Anne Legars on the right is the administrator of the Oil Pollution Fund for Ship Pollution Sources, while Mark Gauthier on the left is the deputy administrator. Federal agencies were ordered to recover costs from shipowners who caused marine pollution. (Ship Source Oil Pollution Fund/sopf.gc.ca/)

The agency stated in the statement of claim that the Coast Guard has contacted Puglas twice since August 2017 regarding the slow sinking of its ship. The documents show that Plath told the Coast Guard that he planned to pull the ship out.

Puglas denied that the Coast Guard contacted him about the ship.

James Wilson, 65, a friend of Puglas’s and a former fisherman who lived in Campbell River, tried to act as a representative to deal with the agency’s lawyers.

Speaking of his efforts for a possible hearing, Wilson said: “I will speak for Tom in court on the same day. Please provide me with the link details so that I can speak at this court hearing.”

“I don’t know where the court is, whether it’s in Hull, Quebec or Ottawa… I haven’t heard from them for months.”

Wilson said the Coast Guard had other options besides destroying Puglas’s ship and property.

Wilson said: “They chose the most extreme option. Once the water is submerged, there is no danger to the harbor.”

“Now, he is being punished twice.”

Letter to the Prime Minister

The agency’s statement of claim stated that the Coast Guard decided to destroy the ship on its own.

In a letter to Prime Minister Justin Trudeau’s office in October 2020, Wilson stated that Puglas was “a victim of systematic racism against indigenous people.”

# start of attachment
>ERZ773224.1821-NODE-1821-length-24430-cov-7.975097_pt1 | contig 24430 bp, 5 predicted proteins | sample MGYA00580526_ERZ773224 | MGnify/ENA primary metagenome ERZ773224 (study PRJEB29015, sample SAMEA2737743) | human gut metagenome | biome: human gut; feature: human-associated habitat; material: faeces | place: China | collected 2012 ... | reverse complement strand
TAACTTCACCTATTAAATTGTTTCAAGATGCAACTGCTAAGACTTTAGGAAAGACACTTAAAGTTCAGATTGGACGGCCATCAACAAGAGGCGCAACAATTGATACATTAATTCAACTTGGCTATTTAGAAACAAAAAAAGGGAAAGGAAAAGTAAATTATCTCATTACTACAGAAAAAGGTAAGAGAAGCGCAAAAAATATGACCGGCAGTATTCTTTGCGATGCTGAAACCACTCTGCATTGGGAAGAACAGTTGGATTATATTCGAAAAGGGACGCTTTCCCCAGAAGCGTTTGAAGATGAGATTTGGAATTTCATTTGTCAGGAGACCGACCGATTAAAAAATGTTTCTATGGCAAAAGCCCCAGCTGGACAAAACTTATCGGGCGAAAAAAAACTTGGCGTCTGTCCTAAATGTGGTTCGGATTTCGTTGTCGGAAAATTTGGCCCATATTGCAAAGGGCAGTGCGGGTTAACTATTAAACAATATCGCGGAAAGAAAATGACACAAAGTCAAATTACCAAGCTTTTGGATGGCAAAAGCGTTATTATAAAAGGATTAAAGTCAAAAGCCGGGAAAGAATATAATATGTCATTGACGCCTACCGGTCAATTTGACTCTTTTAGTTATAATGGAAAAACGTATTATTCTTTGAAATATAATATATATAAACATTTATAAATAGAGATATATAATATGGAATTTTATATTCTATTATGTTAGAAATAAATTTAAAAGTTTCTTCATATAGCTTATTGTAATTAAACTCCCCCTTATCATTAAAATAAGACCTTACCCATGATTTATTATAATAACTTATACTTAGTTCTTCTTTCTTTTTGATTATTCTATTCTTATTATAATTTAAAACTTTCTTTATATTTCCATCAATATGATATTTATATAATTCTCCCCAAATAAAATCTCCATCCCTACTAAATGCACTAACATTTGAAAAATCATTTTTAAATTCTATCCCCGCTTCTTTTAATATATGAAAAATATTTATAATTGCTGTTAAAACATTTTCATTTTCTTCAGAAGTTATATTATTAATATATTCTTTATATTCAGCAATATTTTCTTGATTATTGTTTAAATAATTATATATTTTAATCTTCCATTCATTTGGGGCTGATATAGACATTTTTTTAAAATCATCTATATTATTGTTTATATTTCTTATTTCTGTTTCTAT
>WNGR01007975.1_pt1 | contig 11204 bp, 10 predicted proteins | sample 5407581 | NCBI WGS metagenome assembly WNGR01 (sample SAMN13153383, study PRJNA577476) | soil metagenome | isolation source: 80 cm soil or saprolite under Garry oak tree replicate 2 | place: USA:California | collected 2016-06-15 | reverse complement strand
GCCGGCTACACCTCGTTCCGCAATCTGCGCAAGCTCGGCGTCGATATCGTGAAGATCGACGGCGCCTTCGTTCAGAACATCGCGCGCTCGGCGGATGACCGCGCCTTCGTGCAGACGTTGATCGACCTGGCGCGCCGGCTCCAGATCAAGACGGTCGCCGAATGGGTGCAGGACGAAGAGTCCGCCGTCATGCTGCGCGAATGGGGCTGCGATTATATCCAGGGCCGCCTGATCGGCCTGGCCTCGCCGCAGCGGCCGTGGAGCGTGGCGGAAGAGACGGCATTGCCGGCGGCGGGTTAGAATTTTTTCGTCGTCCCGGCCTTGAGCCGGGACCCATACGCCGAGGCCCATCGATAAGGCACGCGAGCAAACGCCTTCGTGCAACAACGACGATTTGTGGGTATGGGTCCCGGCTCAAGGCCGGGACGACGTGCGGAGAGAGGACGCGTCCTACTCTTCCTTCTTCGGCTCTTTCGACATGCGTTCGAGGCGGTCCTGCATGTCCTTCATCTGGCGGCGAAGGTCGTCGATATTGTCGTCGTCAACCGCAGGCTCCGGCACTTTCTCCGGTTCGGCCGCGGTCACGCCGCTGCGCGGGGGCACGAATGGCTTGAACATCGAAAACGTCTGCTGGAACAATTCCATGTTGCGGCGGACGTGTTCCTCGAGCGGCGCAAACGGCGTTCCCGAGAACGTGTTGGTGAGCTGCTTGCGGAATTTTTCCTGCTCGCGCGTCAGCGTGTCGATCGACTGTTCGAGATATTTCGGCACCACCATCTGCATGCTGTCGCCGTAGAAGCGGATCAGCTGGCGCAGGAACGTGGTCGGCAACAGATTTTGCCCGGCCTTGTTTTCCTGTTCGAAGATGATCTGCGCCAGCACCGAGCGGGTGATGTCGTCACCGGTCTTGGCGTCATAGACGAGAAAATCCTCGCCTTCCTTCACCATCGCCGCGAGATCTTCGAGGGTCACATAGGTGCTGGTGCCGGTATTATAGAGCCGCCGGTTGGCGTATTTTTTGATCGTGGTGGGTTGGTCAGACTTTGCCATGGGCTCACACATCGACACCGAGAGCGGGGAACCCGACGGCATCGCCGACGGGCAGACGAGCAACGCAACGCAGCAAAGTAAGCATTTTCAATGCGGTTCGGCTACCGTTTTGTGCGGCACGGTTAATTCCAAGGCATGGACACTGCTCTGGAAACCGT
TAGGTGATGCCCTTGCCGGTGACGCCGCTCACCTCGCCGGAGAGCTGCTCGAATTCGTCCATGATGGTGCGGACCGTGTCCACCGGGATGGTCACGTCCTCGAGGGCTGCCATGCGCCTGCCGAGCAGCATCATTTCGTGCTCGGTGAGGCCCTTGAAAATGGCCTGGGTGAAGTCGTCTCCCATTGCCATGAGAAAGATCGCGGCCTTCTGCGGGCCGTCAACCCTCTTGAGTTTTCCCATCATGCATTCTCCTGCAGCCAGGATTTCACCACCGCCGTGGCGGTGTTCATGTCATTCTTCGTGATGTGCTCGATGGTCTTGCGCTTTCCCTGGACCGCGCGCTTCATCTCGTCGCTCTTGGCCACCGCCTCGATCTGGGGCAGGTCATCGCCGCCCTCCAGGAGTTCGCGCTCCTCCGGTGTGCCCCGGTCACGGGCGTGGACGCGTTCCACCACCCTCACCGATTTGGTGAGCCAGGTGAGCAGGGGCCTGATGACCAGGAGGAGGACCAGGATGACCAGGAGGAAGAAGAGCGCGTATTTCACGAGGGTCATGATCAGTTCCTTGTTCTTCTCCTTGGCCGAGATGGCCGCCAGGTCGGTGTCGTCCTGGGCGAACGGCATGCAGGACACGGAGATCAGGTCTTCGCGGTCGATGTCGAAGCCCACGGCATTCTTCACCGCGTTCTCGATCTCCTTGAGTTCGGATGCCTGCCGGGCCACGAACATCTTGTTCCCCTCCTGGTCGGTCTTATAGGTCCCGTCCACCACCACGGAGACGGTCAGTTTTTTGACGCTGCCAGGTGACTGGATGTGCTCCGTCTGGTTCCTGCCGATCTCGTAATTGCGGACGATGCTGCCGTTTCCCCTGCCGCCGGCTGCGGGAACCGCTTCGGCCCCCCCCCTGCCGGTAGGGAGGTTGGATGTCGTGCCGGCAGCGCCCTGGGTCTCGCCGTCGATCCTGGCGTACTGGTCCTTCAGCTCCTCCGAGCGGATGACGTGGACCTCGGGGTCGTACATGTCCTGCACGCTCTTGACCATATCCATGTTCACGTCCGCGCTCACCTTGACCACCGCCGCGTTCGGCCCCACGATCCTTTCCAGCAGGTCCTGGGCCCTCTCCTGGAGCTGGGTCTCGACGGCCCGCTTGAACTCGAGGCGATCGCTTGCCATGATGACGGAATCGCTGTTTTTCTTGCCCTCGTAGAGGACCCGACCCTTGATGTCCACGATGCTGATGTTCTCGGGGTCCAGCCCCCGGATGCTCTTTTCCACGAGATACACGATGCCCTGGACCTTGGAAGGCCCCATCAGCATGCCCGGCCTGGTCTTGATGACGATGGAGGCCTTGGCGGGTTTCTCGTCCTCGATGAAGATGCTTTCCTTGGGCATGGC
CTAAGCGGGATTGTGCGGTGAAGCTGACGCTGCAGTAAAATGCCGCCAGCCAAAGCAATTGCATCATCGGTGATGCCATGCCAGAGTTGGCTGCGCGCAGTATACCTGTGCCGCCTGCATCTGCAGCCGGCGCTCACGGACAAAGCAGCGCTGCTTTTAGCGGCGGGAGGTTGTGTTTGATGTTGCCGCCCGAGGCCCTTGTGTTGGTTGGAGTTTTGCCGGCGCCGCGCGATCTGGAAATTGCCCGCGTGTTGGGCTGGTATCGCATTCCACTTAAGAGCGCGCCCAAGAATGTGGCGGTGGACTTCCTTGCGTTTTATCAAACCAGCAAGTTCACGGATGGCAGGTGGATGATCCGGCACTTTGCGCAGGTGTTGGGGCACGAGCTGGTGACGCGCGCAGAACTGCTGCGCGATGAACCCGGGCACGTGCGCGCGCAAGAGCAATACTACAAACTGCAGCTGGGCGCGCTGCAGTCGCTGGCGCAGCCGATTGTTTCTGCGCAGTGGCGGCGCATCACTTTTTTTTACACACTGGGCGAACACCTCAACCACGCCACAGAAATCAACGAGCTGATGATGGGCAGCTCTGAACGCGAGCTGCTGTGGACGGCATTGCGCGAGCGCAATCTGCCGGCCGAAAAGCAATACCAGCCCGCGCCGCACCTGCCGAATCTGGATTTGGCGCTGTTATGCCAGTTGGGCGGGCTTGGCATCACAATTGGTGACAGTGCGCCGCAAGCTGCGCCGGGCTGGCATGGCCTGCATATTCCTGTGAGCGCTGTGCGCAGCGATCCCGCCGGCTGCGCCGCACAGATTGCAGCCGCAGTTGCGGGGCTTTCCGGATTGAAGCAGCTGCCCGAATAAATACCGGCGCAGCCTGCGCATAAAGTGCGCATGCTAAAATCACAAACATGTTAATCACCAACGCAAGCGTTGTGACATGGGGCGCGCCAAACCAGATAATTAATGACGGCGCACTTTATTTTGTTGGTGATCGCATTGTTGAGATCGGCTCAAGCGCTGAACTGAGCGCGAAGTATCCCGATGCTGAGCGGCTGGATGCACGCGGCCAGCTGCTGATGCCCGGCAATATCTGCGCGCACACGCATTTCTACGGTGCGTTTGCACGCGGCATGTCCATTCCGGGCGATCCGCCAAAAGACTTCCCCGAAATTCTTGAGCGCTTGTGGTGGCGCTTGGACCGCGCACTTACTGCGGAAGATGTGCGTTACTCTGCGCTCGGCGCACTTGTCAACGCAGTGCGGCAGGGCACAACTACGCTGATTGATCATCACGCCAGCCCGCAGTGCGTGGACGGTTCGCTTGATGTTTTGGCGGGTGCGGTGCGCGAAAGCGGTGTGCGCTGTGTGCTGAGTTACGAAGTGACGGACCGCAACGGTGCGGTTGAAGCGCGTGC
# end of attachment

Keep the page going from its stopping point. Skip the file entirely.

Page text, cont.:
Trudeau’s office responded in May and referred the matter to the office of Transport Minister Omar Alghabra.

CBC News contacted the Canadian Fisheries and Oceans organization that oversees the Coast Guard.

The Minister’s Office forwarded the “CBC News” to Transport Canada, which stated in an e-mail that since it is an independent agency, it will be postponed to the Ship Source Oil Pollution Foundation.

A spokesperson for the agency said in an email statement that the company conducted a “due diligence” and determined that Puglas could pay the bill.

The statement said: “Mr. Puglas had previously notified the Administrator’s Office that he could not pay him the claim.” “The administrator will only recover if it is reasonable.”

Puglas is a member of NDP MP Rachel Blaney, and he is investigating the case. (CPAC)

New Democratic Party member Rachel Blaney (Rachel Blaney) cycling including Campbell River (Campbell River) said she is investigating the issue.

Blaney said: “This is a huge bill, a huge sum of money for people with few resources.”

Wilson wrote to the agency’s lawyers in November 2019, listing all the items left on the Puglas ship. It said that the total value of these items is more than US$50,000, including power tools and a marine diesel stove worth US$16,000, and a big red gill net worth US$5,000.

Wilson said that under the law, the agency could have used these items to pay for the damage to the ship.

The agency provided CBC News with an assessment that the ship could not be put back into the water.

The report stated: “The residual value of the electronic equipment, machinery or any parts on the rescue ship is zero.”